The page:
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According to Wesleyan-Arminianism, does God try His absolute hardest to save all of mankind- but ultimately fails and has no other choice but to send a majority of mankind to have their flesh burned in eternal hellfire?

This question is similar to How does the Arminian view of salvation account for God's sovereignty?, but I'm not looking for a reconciliation of free-will and God's sovereignty. Thank you.

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One of the best illustrations I have seen in support of the Arminian concept is a "Dennis the Menace" cartoon in which Dennis has a boy on the ground and is sitting on him with his fist poised to punch him in the face. The caption is, "Alright Dennis, I'll be you're best friend." Anybody who knows anything about love knows it cannot be taken, it can only be given. God whose nature is love knows this most of all. He created man with free will and the ability to love whom we choose. If we look at His creation, including ourselves, we see the evidence of this everywhere.

That is from me. Officially, Wesleyan Arminians believe that for God to overcome man's choice to resist His grace would be an infringement on man's libertarian free will and that free will is tantamount to God truly being loved. To consider this a failure on God's part would indicate a lack of understanding of God and His nature. The only limitations on God are the ones He places on Himself.

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    I believe this is a correct answer (as far as it goes) and have upvoted as such. However it would be greatly improved if you could cite a Wesleyan Arminian source in support of it (showing your working as it were). – bruised reed Aug 17 '16 at 5:54
  • Thank you Michael, but I was wondering if God tries His absolute hardest to save all of mankind. That is my main question. I only ask about hell because it seems like He is going to fail at what He's trying His hardest at, so despite His loving nature, He will have no other choice than to send them to the hell He created to have their flesh burned forever. Is this correct? – Cannabijoy Aug 17 '16 at 12:19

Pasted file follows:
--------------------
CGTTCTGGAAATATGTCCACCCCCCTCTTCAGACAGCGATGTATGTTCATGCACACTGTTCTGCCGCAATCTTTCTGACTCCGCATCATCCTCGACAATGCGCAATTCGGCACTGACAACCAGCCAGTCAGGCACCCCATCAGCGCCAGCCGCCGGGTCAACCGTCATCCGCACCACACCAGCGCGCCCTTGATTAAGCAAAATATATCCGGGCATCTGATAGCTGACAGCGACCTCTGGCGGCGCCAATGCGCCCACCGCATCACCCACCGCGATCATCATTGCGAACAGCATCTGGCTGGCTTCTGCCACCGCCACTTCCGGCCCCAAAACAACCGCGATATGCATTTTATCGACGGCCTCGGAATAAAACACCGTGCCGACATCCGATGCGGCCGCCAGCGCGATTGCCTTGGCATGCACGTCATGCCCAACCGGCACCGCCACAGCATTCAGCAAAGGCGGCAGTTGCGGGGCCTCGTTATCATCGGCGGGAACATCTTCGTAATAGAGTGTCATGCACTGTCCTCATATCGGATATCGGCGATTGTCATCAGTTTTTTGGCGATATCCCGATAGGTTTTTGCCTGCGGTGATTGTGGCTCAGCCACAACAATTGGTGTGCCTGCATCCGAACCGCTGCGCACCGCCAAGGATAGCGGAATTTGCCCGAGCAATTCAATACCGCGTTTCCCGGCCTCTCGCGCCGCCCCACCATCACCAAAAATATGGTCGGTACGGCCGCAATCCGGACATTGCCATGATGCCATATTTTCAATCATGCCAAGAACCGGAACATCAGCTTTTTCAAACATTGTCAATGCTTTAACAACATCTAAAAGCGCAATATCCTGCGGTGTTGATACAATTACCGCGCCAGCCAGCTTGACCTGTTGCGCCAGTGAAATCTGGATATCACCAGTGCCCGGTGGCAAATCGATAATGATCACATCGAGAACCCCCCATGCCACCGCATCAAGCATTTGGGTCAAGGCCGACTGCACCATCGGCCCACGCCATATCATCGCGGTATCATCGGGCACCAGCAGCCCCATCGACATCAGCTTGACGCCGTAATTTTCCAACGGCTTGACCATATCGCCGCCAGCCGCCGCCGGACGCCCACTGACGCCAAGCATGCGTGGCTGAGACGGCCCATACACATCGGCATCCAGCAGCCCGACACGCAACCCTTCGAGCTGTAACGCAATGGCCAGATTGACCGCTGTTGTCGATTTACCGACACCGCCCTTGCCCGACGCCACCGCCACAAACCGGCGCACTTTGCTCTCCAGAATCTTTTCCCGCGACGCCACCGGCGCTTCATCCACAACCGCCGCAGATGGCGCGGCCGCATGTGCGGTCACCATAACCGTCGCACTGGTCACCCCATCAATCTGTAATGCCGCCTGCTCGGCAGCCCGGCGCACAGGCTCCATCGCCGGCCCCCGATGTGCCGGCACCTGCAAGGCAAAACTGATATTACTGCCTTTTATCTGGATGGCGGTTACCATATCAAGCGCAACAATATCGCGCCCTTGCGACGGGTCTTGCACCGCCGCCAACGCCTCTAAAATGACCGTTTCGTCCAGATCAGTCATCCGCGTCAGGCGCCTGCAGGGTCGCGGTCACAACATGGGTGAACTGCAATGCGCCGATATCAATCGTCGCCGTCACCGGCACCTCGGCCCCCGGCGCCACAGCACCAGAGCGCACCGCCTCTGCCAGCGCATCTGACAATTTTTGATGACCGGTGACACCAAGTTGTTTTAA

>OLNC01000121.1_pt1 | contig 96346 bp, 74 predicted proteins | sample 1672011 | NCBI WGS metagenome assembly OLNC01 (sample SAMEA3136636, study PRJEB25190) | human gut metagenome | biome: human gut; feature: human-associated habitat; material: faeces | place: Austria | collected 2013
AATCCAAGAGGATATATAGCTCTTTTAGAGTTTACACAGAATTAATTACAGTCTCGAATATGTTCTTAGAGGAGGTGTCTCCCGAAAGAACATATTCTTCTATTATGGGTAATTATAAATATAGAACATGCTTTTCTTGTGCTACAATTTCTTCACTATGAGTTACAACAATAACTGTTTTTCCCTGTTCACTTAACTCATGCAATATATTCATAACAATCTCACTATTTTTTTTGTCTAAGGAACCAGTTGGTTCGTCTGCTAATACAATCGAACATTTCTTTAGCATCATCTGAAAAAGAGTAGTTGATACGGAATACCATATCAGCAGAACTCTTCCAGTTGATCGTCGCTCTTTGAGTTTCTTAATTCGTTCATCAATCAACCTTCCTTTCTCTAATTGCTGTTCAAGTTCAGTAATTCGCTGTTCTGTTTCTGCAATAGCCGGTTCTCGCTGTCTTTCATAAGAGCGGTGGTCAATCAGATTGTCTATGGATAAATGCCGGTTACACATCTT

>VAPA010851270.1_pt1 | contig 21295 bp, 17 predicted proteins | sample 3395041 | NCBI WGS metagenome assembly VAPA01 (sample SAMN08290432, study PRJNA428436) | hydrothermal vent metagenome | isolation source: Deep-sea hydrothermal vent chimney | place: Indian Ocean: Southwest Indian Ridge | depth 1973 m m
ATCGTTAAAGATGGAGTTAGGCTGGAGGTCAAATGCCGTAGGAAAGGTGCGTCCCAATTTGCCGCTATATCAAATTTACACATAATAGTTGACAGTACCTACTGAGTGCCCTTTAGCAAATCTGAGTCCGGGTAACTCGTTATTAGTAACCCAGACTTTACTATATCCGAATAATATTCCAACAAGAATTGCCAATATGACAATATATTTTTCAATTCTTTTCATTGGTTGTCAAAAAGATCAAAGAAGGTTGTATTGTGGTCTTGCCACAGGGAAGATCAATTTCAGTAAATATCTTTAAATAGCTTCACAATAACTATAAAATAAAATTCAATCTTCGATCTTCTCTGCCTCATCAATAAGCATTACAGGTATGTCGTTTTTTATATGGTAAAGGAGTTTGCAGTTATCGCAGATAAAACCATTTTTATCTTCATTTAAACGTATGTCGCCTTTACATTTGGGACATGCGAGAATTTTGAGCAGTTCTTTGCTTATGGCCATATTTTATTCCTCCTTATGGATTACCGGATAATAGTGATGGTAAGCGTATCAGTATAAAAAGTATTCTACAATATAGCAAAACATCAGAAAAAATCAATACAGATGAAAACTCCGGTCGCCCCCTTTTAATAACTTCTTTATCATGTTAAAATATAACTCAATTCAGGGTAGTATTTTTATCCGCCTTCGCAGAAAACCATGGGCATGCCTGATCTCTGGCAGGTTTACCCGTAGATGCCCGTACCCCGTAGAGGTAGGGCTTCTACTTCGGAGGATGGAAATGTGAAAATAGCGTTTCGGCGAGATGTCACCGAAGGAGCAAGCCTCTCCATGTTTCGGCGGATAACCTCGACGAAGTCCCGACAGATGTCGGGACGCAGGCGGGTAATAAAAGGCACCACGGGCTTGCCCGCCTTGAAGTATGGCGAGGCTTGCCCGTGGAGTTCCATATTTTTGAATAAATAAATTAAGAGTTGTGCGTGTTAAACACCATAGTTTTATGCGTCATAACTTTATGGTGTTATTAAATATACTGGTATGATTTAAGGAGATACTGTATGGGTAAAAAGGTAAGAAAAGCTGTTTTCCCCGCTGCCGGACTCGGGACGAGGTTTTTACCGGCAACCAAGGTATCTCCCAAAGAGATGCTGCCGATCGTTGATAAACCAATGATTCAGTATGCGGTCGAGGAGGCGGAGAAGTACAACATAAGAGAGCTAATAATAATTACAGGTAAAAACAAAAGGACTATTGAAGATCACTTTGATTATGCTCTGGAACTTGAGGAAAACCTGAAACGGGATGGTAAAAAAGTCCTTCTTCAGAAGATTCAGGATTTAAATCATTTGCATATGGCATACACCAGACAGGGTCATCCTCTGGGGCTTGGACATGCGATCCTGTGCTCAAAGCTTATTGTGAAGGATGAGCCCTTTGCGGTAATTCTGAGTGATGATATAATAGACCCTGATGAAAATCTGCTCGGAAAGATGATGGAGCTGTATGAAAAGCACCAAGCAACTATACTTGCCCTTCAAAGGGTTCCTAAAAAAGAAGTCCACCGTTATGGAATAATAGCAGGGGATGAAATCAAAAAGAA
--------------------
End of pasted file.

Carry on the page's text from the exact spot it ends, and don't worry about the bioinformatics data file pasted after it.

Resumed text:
• I've come up with more than my share of "What if's..." I've learned to concentrate on "what is". The fact is God does not 'try', He 'does'. He could have created robots that obey His every command, but that is obedience, not love. If you are a parent, you will understand that the hardest thing you can do is let your child fail. But, if you never let him/her fail, they will never learn and never really live their own life. When you see the phrase, "God is love", it's not just a sound bite. – Michael Shaffer Aug 17 '16 at 13:28
  • Thank you@Michael. I am a parent, and one thing I've learned is that my children love me "because" I love them. I agree that God is love, and afterwards, the Apostle John says "There is no fear in love; but perfect love casteth out fear: because fear hath torment. He that feareth is not made perfect in love. We love him, because he first loved us." 1 John 4:18 God could have made robots, or he could have made a place so terrible that anyone who loves him must first become terrified of the excruciating pain he is going to subject them to if they don't. Or He could cause us to love Him. – Cannabijoy Aug 17 '16 at 16:35

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